Skin marker placement by technologist prior to knee MRI helps identify clinically relevant pathologies

Vibhor Wadhwa, Eric Weissman, Daichi Hayashi, Yin Xi, Avneesh Chhabra

Research output: Contribution to journalArticle

1 Citation (Scopus)

Abstract

Background: Majority of musculoskeletal cross-sectional imaging requests have a non-revealing and non-specific clinical history of pain. However, the location of pain is very relevant towards arriving at a specific orthopedic diagnosis. The purpose of this research was to study the impact of skin marker placement and training of technologists prior to knee MRI in detection of clinically important findings. Methods: Total 200 consecutive left knee MRIs were evaluated before and after technologist training with regards to marker placement at the site of clinical symptoms or palpable finding. Marker location in relation to the knee was recorded and important findings were classified as correlated important finding, non-correlated important finding, other compartment important finding in non-correlated cases, and diffuse abnormality, i.e. tri-compartmental cartilage defects in both correlated and non-correlated cases. Differences among scans before and after technologist training were analyzed. Results: The marker placement was observed in higher proportion of patients in post-training scans (78% vs 60%, p = 0.00). The most common location of the marker was in anterior or anterolateral knee (32% and 34% cases, respectively). The marker-important finding correlation was also higher post training, but not statistically significant (53% versus 38%, p = 0.57). Important findings correlated with the marker in more than 50% of the scans in the post-training set. Conclusion: Marker placement can aid in detection of clinically important imaging finding and technologist training aids in increased rates of marker placement and improved correlation.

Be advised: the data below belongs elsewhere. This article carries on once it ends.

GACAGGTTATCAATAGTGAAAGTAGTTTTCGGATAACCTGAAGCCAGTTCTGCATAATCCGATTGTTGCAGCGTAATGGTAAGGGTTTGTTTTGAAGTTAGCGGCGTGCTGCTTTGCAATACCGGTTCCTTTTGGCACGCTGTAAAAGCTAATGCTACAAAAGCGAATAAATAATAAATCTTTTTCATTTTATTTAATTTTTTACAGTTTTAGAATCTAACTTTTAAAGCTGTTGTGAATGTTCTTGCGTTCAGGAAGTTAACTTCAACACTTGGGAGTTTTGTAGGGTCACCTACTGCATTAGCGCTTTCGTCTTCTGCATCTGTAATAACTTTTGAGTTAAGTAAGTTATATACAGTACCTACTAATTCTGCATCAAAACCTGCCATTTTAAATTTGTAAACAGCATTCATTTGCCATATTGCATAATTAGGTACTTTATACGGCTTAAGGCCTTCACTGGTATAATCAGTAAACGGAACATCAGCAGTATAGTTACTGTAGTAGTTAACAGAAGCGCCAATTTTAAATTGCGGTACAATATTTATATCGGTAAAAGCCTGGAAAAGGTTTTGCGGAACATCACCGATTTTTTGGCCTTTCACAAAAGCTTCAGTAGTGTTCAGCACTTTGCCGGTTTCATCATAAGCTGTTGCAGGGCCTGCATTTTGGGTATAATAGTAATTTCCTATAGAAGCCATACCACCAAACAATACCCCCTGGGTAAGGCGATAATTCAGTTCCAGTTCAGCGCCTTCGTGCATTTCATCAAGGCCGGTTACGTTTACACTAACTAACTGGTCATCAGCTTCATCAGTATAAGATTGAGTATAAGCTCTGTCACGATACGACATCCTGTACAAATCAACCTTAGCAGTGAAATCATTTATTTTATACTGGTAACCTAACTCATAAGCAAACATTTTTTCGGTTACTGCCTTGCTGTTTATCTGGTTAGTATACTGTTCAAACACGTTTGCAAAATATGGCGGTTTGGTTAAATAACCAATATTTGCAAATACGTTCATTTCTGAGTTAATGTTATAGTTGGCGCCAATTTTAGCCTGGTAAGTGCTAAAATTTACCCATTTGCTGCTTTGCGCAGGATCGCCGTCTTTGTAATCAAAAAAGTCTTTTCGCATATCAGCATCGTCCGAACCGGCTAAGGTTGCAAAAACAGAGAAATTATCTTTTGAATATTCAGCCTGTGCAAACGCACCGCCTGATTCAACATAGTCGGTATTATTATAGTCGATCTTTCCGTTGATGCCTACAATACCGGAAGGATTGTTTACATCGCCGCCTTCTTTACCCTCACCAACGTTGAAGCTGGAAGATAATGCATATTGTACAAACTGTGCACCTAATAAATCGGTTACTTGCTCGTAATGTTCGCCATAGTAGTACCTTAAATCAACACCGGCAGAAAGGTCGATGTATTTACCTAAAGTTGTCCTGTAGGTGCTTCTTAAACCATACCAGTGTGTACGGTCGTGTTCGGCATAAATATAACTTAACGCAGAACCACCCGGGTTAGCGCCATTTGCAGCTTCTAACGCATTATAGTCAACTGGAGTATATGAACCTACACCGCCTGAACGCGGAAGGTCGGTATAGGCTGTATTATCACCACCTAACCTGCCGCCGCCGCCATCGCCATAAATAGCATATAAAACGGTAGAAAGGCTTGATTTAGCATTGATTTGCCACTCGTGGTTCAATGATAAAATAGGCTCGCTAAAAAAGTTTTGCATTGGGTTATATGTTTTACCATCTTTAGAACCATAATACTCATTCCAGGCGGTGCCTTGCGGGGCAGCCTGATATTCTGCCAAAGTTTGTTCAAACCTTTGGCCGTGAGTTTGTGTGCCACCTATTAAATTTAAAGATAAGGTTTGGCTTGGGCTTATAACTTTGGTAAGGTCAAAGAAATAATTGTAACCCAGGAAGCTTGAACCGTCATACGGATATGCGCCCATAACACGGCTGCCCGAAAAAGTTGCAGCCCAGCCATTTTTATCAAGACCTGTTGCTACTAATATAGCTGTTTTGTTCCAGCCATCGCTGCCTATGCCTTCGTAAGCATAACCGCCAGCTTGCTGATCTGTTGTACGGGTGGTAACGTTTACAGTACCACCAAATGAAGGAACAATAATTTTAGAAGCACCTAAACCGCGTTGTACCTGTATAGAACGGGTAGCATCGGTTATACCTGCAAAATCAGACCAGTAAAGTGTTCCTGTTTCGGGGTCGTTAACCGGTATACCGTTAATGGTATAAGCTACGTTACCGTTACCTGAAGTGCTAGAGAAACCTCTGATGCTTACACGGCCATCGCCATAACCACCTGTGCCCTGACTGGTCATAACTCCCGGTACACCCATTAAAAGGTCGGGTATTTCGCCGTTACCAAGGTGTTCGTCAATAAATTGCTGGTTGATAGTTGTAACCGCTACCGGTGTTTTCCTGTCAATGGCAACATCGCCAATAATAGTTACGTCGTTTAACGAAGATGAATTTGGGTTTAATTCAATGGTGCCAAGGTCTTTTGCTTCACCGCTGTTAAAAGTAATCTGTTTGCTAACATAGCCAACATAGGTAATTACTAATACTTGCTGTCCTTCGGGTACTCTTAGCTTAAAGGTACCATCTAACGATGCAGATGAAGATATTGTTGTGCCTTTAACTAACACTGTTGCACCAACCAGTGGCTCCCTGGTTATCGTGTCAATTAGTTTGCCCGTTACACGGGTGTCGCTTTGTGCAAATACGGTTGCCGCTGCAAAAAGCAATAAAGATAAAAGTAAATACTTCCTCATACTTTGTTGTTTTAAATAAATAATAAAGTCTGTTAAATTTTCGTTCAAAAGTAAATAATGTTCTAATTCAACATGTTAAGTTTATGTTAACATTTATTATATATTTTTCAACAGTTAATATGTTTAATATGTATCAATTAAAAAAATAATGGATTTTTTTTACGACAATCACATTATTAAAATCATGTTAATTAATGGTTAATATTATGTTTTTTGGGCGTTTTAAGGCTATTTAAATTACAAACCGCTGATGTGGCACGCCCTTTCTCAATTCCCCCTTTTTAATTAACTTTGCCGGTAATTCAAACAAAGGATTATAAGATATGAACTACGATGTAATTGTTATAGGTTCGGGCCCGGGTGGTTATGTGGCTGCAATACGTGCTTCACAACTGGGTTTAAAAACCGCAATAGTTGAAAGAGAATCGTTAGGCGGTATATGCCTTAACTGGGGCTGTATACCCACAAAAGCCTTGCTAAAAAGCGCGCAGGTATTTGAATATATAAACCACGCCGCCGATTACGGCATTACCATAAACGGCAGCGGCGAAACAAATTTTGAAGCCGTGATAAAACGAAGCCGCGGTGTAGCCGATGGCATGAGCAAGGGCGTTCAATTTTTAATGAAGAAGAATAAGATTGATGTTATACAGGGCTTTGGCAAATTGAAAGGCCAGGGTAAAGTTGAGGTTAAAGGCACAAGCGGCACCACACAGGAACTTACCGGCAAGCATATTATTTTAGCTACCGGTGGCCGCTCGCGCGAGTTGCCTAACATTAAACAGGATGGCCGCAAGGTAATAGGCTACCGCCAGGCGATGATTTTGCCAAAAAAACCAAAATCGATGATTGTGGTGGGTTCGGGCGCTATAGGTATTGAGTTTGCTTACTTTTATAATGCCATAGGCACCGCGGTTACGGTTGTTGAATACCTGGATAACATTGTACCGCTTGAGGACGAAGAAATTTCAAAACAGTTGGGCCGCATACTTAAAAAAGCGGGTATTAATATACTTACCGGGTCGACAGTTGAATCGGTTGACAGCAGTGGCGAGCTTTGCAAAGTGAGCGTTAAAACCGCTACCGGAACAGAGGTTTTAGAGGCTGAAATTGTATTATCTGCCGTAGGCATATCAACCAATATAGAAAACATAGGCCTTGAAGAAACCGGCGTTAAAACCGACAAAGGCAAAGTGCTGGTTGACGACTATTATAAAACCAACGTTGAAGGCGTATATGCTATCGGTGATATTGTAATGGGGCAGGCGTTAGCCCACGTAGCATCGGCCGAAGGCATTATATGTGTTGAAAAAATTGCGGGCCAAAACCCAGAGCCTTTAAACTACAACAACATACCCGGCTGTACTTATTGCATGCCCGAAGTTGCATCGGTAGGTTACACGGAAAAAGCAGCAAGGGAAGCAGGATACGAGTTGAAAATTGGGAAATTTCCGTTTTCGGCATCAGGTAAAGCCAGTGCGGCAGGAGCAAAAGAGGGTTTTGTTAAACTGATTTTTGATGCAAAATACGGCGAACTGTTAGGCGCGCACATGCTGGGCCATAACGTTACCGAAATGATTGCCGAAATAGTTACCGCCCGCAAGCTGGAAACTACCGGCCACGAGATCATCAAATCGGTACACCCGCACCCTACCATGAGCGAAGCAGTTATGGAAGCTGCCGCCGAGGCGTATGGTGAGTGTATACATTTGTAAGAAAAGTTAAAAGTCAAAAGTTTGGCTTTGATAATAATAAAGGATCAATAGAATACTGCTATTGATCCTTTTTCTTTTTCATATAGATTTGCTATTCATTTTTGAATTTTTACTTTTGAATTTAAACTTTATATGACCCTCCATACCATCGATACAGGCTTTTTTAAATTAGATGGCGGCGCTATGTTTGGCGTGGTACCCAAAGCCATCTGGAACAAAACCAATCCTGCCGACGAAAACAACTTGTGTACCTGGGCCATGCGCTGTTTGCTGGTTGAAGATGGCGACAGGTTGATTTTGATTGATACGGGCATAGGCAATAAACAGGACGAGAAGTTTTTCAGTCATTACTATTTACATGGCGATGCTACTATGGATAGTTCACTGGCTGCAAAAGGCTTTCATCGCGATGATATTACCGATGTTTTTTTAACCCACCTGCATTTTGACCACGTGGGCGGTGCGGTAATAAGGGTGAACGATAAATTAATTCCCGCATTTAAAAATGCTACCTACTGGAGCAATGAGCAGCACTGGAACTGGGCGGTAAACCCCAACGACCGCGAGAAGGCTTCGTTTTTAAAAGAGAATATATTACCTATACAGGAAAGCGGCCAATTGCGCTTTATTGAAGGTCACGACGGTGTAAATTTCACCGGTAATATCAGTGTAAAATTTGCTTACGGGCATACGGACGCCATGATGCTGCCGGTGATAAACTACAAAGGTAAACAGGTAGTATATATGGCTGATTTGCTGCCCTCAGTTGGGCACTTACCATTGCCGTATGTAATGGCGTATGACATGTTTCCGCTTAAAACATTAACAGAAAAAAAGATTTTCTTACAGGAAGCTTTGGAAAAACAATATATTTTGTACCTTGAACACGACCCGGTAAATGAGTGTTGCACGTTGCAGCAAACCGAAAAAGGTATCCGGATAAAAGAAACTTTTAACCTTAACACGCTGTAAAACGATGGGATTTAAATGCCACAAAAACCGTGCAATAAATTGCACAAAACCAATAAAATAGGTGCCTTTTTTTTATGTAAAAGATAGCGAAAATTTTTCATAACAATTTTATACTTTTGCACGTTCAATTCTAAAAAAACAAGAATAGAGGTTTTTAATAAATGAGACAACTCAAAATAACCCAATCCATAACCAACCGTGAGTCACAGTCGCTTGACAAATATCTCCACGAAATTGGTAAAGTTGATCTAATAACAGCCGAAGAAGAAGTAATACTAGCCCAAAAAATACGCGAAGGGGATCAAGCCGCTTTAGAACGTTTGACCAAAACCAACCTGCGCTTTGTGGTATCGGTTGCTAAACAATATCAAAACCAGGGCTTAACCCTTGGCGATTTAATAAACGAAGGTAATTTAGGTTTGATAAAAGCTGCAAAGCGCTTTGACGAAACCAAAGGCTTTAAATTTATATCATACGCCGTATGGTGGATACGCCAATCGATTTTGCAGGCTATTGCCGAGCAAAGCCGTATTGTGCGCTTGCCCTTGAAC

Original languageEnglish (US)
Article number530
JournalBMC Musculoskeletal Disorders
Volume18
Issue number1
DOIs
StatePublished - Dec 15 2017

Fingerprint

Knee
Pathology
Skin
Pain
Cartilage
Orthopedics
Research

Keywords

  • Cartilage defect
  • Knee MRI
  • Ligament tear
  • Meniscus tear
  • MRI skin marker

ASJC Scopus subject areas

  • Rheumatology
  • Orthopedics and Sports Medicine

Cite this

Skin marker placement by technologist prior to knee MRI helps identify clinically relevant pathologies. / Wadhwa, Vibhor; Weissman, Eric; Hayashi, Daichi; Xi, Yin; Chhabra, Avneesh.

In: BMC Musculoskeletal Disorders, Vol. 18, No. 1, 530, 15.12.2017.

Research output: Contribution to journalArticle

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abstract = "Background: Majority of musculoskeletal cross-sectional imaging requests have a non-revealing and non-specific clinical history of pain. However, the location of pain is very relevant towards arriving at a specific orthopedic diagnosis. The purpose of this research was to study the impact of skin marker placement and training of technologists prior to knee MRI in detection of clinically important findings. Methods: Total 200 consecutive left knee MRIs were evaluated before and after technologist training with regards to marker placement at the site of clinical symptoms or palpable finding. Marker location in relation to the knee was recorded and important findings were classified as correlated important finding, non-correlated important finding, other compartment important finding in non-correlated cases, and diffuse abnormality, i.e. tri-compartmental cartilage defects in both correlated and non-correlated cases. Differences among scans before and after technologist training were analyzed. Results: The marker placement was observed in higher proportion of patients in post-training scans (78{\%} vs 60{\%}, p = 0.00). The most common location of the marker was in anterior or anterolateral knee (32{\%} and 34{\%} cases, respectively). The marker-important finding correlation was also higher post training, but not statistically significant (53{\%} versus 38{\%}, p = 0.57). Important findings correlated with the marker in more than 50{\%} of the scans in the post-training set. Conclusion: Marker placement can aid in detection of clinically important imaging finding and technologist training aids in increased rates of marker placement and improved correlation.",
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